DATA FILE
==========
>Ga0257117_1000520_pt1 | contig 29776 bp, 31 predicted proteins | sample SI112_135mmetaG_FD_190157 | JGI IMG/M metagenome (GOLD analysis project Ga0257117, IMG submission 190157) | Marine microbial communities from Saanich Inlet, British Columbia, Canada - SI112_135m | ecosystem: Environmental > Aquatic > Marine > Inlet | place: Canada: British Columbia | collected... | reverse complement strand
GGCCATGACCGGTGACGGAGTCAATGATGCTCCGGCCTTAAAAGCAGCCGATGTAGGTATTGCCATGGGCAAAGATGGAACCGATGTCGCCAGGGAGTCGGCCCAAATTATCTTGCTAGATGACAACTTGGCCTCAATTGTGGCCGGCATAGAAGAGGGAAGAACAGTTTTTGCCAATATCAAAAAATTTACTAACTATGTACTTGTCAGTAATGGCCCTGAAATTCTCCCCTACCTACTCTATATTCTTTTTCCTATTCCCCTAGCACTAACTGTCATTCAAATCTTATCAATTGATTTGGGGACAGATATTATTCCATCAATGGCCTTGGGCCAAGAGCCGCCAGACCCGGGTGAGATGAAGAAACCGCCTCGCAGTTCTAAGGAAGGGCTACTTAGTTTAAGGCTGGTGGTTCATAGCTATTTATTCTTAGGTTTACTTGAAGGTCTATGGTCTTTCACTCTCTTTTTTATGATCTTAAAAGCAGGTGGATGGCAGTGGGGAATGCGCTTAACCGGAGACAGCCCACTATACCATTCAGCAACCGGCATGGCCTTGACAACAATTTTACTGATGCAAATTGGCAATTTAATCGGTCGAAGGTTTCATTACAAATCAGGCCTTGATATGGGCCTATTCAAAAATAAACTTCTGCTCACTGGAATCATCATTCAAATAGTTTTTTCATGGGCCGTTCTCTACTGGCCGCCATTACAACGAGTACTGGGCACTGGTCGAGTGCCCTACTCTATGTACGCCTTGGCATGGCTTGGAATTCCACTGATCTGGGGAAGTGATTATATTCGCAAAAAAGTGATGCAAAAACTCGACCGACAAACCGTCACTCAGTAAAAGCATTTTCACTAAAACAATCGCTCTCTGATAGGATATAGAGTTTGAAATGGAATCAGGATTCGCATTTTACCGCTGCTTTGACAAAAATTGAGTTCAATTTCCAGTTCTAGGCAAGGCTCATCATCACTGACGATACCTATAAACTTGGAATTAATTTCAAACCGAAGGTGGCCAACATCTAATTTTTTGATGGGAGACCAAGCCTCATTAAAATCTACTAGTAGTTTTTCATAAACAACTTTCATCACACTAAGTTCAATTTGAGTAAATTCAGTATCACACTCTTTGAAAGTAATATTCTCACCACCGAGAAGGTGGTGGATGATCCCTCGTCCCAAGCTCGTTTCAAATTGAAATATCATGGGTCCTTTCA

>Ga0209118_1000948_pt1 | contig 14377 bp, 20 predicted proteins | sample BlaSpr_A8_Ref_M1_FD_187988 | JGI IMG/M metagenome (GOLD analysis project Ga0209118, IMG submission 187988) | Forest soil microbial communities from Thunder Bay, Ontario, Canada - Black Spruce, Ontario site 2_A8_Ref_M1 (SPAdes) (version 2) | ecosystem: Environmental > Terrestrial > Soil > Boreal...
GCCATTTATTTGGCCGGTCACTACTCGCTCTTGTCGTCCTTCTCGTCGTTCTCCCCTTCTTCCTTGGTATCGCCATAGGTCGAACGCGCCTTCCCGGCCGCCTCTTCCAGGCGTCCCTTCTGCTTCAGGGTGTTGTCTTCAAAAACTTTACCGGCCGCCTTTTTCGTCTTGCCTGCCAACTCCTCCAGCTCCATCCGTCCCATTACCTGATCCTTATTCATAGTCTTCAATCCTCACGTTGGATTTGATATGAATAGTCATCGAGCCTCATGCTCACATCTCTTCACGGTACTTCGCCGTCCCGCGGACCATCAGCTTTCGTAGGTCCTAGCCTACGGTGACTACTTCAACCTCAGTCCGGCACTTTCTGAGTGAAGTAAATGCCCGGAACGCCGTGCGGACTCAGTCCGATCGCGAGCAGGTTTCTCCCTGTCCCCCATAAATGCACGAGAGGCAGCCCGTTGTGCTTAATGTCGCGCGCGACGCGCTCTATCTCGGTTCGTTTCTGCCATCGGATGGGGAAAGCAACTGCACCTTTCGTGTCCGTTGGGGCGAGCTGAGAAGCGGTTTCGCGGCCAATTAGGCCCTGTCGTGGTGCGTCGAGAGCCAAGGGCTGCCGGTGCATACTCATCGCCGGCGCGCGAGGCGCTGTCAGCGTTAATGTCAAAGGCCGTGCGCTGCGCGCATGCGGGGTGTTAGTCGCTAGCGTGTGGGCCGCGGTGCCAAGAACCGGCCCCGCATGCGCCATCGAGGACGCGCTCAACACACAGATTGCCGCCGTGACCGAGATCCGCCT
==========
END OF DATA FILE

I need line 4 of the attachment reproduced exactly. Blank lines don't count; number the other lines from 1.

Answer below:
GCCATTTATTTGGCCGGTCACTACTCGCTCTTGTCGTCCTTCTCGTCGTTCTCCCCTTCTTCCTTGGTATCGCCATAGGTCGAACGCGCCTTCCCGGCCGCCTCTTCCAGGCGTCCCTTCTGCTTCAGGGTGTTGTCTTCAAAAACTTTACCGGCCGCCTTTTTCGTCTTGCCTGCCAACTCCTCCAGCTCCATCCGTCCCATTACCTGATCCTTATTCATAGTCTTCAATCCTCACGTTGGATTTGATATGAATAGTCATCGAGCCTCATGCTCACATCTCTTCACGGTACTTCGCCGTCCCGCGGACCATCAGCTTTCGTAGGTCCTAGCCTACGGTGACTACTTCAACCTCAGTCCGGCACTTTCTGAGTGAAGTAAATGCCCGGAACGCCGTGCGGACTCAGTCCGATCGCGAGCAGGTTTCTCCCTGTCCCCCATAAATGCACGAGAGGCAGCCCGTTGTGCTTAATGTCGCGCGCGACGCGCTCTATCTCGGTTCGTTTCTGCCATCGGATGGGGAAAGCAACTGCACCTTTCGTGTCCGTTGGGGCGAGCTGAGAAGCGGTTTCGCGGCCAATTAGGCCCTGTCGTGGTGCGTCGAGAGCCAAGGGCTGCCGGTGCATACTCATCGCCGGCGCGCGAGGCGCTGTCAGCGTTAATGTCAAAGGCCGTGCGCTGCGCGCATGCGGGGTGTTAGTCGCTAGCGTGTGGGCCGCGGTGCCAAGAACCGGCCCCGCATGCGCCATCGAGGACGCGCTCAACACACAGATTGCCGCCGTGACCGAGATCCGCCT